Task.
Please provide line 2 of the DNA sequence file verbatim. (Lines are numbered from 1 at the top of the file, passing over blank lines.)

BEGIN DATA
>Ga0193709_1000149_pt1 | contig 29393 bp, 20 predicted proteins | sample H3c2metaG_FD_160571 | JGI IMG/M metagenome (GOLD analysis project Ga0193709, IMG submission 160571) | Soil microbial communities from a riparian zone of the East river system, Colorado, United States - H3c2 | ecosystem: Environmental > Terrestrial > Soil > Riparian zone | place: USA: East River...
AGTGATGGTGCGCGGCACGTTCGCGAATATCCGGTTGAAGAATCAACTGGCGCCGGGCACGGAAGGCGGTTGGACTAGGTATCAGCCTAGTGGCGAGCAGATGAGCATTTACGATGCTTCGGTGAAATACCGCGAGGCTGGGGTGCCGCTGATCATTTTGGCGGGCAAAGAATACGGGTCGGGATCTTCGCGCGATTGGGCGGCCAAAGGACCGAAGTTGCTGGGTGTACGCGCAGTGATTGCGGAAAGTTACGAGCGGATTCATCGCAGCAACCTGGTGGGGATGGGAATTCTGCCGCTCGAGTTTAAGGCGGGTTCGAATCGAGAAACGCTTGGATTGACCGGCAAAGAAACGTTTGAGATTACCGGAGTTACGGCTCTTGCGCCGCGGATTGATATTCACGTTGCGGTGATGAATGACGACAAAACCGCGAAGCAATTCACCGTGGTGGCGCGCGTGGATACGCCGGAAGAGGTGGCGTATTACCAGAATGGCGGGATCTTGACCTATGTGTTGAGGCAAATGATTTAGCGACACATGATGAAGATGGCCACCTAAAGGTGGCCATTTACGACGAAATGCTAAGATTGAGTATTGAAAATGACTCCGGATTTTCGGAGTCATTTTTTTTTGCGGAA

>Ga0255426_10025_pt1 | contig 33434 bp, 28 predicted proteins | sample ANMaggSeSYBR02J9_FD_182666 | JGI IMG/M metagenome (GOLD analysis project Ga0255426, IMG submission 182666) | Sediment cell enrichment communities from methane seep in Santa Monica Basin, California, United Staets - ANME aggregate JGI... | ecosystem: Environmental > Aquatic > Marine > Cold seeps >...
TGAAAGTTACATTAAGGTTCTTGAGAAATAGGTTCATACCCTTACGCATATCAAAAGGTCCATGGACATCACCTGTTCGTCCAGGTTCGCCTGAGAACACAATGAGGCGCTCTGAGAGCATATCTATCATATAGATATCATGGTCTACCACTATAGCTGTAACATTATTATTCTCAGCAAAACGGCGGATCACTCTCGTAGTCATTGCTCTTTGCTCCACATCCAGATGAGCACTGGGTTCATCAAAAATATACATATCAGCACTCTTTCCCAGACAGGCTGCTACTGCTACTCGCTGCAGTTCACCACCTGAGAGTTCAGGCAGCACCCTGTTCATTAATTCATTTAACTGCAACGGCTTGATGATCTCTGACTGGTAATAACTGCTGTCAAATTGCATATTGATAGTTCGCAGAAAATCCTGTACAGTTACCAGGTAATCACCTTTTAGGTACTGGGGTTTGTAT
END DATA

AGTGATGGTGCGCGGCACGTTCGCGAATATCCGGTTGAAGAATCAACTGGCGCCGGGCACGGAAGGCGGTTGGACTAGGTATCAGCCTAGTGGCGAGCAGATGAGCATTTACGATGCTTCGGTGAAATACCGCGAGGCTGGGGTGCCGCTGATCATTTTGGCGGGCAAAGAATACGGGTCGGGATCTTCGCGCGATTGGGCGGCCAAAGGACCGAAGTTGCTGGGTGTACGCGCAGTGATTGCGGAAAGTTACGAGCGGATTCATCGCAGCAACCTGGTGGGGATGGGAATTCTGCCGCTCGAGTTTAAGGCGGGTTCGAATCGAGAAACGCTTGGATTGACCGGCAAAGAAACGTTTGAGATTACCGGAGTTACGGCTCTTGCGCCGCGGATTGATATTCACGTTGCGGTGATGAATGACGACAAAACCGCGAAGCAATTCACCGTGGTGGCGCGCGTGGATACGCCGGAAGAGGTGGCGTATTACCAGAATGGCGGGATCTTGACCTATGTGTTGAGGCAAATGATTTAGCGACACATGATGAAGATGGCCACCTAAAGGTGGCCATTTACGACGAAATGCTAAGATTGAGTATTGAAAATGACTCCGGATTTTCGGAGTCATTTTTTTTTGCGGAA